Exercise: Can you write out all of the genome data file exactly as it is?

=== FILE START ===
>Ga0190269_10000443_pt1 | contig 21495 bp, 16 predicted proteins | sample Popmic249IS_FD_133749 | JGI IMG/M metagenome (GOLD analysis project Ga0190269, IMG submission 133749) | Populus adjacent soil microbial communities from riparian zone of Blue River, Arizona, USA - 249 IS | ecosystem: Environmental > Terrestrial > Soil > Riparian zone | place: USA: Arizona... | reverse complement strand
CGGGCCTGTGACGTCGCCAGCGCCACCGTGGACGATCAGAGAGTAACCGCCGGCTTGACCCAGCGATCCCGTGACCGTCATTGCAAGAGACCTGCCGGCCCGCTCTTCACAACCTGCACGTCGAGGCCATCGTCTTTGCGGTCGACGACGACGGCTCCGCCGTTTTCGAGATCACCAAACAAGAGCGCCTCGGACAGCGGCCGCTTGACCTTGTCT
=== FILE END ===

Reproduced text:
>Ga0190269_10000443_pt1 | contig 21495 bp, 16 predicted proteins | sample Popmic249IS_FD_133749 | JGI IMG/M metagenome (GOLD analysis project Ga0190269, IMG submission 133749) | Populus adjacent soil microbial communities from riparian zone of Blue River, Arizona, USA - 249 IS | ecosystem: Environmental > Terrestrial > Soil > Riparian zone | place: USA: Arizona... | reverse complement strand
CGGGCCTGTGACGTCGCCAGCGCCACCGTGGACGATCAGAGAGTAACCGCCGGCTTGACCCAGCGATCCCGTGACCGTCATTGCAAGAGACCTGCCGGCCCGCTCTTCACAACCTGCACGTCGAGGCCATCGTCTTTGCGGTCGACGACGACGGCTCCGCCGTTTTCGAGATCACCAAACAAGAGCGCCTCGGACAGCGGCCGCTTGACCTTGTCT